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Flosso's souvenir advertising card (Collection Chadbourne Thaumaturgium)
Brooklyn, New York
|Died||May 13, 1976 (aged 81)
New York City
|Other names||Al Flosso, The Coney Island Fakir|
|Known for||Stage performer, magic store owner|
Originally performing primarily in Vaudeville and at Coney Island, he was noted among his peers for perfecting the "Miser's Dream" illusion of producing numerous coins out of thin air and dropping them with a loud clang into a bucket. Later, he appeared on a number of early TV shows, such as "The Ed Sullivan Show" where he was the first magician invited and appeared many times, the "Toast of the Town", and "The Steve Allen Show", among others. He also appeared in several films, including the 1931 Marx Brothers film "Monkey Business".
"Al Flosso grew to be a legend in Magic. Of The Coney Island Fakir world famous entertainer Joseph Dunninger said, "If there is a better all round magician I have yet to discover him!" Although only 5' 2" tall Flosso became a giant to his audiences as he honed his act in the tough carnival world of Coney Island. Flosso was also a master Punch and Judy worker and can be seen in the movie 'A Night at The Opera' starring the Marx Brothers. Al was at home on any stage however big or small and in 1973 became Magician of the Year after an appearance on The Ed Sullivan Show. At his funeral Dr. Arnold Boston said, "From ten performances a day on the platforms of Luna Park and Dreamland to numerous appearances on national television, he never gave a bad show." from Fantasma Magic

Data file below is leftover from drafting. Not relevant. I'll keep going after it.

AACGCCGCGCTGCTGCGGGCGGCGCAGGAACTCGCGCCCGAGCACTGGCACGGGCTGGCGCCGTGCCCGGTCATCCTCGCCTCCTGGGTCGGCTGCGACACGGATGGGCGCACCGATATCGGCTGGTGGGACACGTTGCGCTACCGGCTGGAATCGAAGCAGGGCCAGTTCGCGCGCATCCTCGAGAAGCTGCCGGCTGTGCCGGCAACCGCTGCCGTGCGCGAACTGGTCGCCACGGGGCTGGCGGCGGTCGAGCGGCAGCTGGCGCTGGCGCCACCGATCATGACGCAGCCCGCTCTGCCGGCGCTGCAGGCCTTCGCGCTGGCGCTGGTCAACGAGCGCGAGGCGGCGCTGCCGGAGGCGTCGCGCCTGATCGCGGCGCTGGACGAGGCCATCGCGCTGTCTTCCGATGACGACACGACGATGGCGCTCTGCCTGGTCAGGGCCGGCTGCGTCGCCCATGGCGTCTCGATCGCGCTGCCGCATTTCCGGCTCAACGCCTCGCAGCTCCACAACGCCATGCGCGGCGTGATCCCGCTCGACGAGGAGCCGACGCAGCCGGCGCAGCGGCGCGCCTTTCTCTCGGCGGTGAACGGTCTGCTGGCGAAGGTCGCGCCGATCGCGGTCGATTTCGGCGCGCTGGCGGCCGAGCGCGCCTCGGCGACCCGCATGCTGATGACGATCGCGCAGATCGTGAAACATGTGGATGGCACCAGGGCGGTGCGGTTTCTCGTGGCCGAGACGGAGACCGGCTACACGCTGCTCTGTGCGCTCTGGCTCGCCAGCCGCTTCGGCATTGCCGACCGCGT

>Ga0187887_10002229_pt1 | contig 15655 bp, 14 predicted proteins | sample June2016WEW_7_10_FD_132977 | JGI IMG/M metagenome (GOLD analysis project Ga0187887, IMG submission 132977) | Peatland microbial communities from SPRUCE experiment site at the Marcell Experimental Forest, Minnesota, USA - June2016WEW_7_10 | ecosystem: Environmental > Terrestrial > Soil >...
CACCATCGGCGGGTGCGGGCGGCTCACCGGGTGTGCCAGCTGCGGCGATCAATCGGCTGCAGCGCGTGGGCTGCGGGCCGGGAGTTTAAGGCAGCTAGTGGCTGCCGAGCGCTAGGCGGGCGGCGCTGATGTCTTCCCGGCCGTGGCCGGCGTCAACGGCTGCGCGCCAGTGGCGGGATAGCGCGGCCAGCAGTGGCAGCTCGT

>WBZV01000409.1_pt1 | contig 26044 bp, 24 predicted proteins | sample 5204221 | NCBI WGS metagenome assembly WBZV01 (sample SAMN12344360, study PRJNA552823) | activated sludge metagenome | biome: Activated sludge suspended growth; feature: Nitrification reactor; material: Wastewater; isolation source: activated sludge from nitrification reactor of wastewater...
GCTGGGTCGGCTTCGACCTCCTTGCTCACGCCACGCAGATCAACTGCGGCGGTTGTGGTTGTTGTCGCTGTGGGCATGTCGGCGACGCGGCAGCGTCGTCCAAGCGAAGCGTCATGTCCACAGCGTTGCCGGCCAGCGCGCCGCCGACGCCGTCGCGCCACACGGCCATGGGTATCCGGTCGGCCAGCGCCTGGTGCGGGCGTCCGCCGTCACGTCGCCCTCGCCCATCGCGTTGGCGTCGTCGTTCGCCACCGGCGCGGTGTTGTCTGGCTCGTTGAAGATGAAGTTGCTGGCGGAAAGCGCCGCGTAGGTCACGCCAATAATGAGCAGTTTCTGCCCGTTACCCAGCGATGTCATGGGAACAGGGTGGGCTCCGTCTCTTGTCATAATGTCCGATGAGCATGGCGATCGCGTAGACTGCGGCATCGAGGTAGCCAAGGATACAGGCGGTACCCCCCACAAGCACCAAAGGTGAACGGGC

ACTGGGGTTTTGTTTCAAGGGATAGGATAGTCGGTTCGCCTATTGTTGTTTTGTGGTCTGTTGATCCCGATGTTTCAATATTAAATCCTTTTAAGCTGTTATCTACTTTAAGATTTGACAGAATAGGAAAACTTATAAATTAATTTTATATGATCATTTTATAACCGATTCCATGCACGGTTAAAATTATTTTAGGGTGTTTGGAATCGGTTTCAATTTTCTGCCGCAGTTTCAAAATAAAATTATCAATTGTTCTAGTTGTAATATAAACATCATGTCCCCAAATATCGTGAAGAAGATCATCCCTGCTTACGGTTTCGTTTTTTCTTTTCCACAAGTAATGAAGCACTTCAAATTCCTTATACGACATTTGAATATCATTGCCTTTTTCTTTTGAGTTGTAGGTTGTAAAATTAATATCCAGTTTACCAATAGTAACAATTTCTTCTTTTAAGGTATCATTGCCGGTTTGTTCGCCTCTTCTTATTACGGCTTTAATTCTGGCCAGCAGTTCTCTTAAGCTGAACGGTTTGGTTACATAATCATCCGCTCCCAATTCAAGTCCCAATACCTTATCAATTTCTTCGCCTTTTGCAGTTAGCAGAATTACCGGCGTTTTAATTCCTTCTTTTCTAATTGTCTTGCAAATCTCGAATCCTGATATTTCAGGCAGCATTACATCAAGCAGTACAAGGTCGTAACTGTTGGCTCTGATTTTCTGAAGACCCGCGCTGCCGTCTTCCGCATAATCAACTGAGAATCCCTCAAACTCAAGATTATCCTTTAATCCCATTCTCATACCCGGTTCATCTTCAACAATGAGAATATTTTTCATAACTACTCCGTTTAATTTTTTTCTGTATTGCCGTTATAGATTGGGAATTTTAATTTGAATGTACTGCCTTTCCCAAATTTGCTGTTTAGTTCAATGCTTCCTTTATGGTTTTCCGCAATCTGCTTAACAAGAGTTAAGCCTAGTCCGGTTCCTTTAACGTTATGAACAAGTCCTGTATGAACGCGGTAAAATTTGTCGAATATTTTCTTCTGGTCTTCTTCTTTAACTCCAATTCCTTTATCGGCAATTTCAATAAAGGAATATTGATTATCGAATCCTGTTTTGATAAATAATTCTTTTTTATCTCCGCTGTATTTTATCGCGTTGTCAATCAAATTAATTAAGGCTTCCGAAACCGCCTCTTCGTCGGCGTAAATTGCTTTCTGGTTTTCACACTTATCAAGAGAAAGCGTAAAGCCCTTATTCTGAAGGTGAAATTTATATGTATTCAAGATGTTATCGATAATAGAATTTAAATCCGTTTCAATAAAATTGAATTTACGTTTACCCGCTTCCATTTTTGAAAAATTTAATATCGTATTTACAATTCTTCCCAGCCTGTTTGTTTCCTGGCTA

From 1939 - 1976 Flosso owned and operated Martinka & Co, in New York City, America's oldest magic company, once co-owned by Harry Houdini, also later known as the Flosso/Hornman Magic Co. Levinson died in New York City in 1976. Following his death, Martinka Magic, which is still in operation, was taken over by his son, Jack Flosso, also a magician, who died in 2003.
The New York Times described the Flosso's Magic Shop as, "a messy Aladdin's cave of magical marvels from trick cards and ropes to a live lion that one owner, the magician Carter the Great, kept in the back room. It was also an atmospheric fraternity house where a visiting European magician, a superstar like David Copperfield and a curious teenager from Queens might rub elbows, ideas and magic wands. The younger and older Flosso held court on an old sofa, both making smart comments in an accent not unlike that of W. C. Fields.
Another writer and amateur magician recounts how happy he was the day Jack Flosso first invited him to see the back room, and tells of having bumped into, on various visits to the shop, such diverse notables as illusionist David Copperfield, magic enthusiast Muhammad Ali, and even Larry Fine's granddaughter, a performing clown magician in New York.
- Montague Chadbourne, conversations with Mr. Flosso, ca. 1960-1973, and with Jack Flosso, ca. 1967–1994, included in essays written for the combined exhibition of the Chadbourne Thaumaturgium and the Main Street Museum, White River Junction, Vermont, 2008.
- Jack Flosso obituary, New York Times, October 1, 2003.
- John Gingles, "A Personal Memoir", Washington, D.C., 2007.
- Joeseph Dunniger, Monument to Magic, Lyle Stuart, 1974
- Steven Miller, obituary, Jack Flosso, New York Sun, 2003
- Jack Flosso obituary, New York Times, October 1, 2003